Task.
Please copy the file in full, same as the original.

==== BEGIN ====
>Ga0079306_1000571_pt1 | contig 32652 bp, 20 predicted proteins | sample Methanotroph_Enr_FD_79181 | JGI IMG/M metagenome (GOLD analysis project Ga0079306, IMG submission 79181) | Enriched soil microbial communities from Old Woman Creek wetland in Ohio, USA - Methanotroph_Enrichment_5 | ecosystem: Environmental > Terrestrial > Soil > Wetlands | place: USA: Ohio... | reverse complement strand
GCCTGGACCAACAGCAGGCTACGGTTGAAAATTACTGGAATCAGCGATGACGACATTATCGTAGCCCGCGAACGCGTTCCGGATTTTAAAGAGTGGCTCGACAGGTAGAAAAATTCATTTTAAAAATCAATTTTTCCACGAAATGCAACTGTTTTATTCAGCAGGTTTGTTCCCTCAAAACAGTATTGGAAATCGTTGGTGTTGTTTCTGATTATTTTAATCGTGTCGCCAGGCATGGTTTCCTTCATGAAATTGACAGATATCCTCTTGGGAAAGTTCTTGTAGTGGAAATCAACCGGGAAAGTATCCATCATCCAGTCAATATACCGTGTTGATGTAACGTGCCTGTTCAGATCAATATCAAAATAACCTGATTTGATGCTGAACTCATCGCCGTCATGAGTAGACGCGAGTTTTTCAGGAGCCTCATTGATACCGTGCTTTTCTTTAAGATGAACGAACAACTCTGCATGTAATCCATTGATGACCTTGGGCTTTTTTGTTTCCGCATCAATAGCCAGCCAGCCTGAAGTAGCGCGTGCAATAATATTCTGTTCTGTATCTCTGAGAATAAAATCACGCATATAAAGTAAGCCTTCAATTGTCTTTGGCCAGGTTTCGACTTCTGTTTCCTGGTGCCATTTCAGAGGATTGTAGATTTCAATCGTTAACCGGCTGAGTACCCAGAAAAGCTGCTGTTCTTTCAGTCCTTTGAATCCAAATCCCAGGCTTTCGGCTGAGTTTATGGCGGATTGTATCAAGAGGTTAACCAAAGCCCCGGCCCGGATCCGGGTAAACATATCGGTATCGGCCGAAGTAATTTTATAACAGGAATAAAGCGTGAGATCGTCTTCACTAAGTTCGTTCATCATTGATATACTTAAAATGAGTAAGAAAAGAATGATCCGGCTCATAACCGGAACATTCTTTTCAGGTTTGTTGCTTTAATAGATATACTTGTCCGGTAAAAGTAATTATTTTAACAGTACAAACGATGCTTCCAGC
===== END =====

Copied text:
>Ga0079306_1000571_pt1 | contig 32652 bp, 20 predicted proteins | sample Methanotroph_Enr_FD_79181 | JGI IMG/M metagenome (GOLD analysis project Ga0079306, IMG submission 79181) | Enriched soil microbial communities from Old Woman Creek wetland in Ohio, USA - Methanotroph_Enrichment_5 | ecosystem: Environmental > Terrestrial > Soil > Wetlands | place: USA: Ohio... | reverse complement strand
GCCTGGACCAACAGCAGGCTACGGTTGAAAATTACTGGAATCAGCGATGACGACATTATCGTAGCCCGCGAACGCGTTCCGGATTTTAAAGAGTGGCTCGACAGGTAGAAAAATTCATTTTAAAAATCAATTTTTCCACGAAATGCAACTGTTTTATTCAGCAGGTTTGTTCCCTCAAAACAGTATTGGAAATCGTTGGTGTTGTTTCTGATTATTTTAATCGTGTCGCCAGGCATGGTTTCCTTCATGAAATTGACAGATATCCTCTTGGGAAAGTTCTTGTAGTGGAAATCAACCGGGAAAGTATCCATCATCCAGTCAATATACCGTGTTGATGTAACGTGCCTGTTCAGATCAATATCAAAATAACCTGATTTGATGCTGAACTCATCGCCGTCATGAGTAGACGCGAGTTTTTCAGGAGCCTCATTGATACCGTGCTTTTCTTTAAGATGAACGAACAACTCTGCATGTAATCCATTGATGACCTTGGGCTTTTTTGTTTCCGCATCAATAGCCAGCCAGCCTGAAGTAGCGCGTGCAATAATATTCTGTTCTGTATCTCTGAGAATAAAATCACGCATATAAAGTAAGCCTTCAATTGTCTTTGGCCAGGTTTCGACTTCTGTTTCCTGGTGCCATTTCAGAGGATTGTAGATTTCAATCGTTAACCGGCTGAGTACCCAGAAAAGCTGCTGTTCTTTCAGTCCTTTGAATCCAAATCCCAGGCTTTCGGCTGAGTTTATGGCGGATTGTATCAAGAGGTTAACCAAAGCCCCGGCCCGGATCCGGGTAAACATATCGGTATCGGCCGAAGTAATTTTATAACAGGAATAAAGCGTGAGATCGTCTTCACTAAGTTCGTTCATCATTGATATACTTAAAATGAGTAAGAAAAGAATGATCCGGCTCATAACCGGAACATTCTTTTCAGGTTTGTTGCTTTAATAGATATACTTGTCCGGTAAAAGTAATTATTTTAACAGTACAAACGATGCTTCCAGC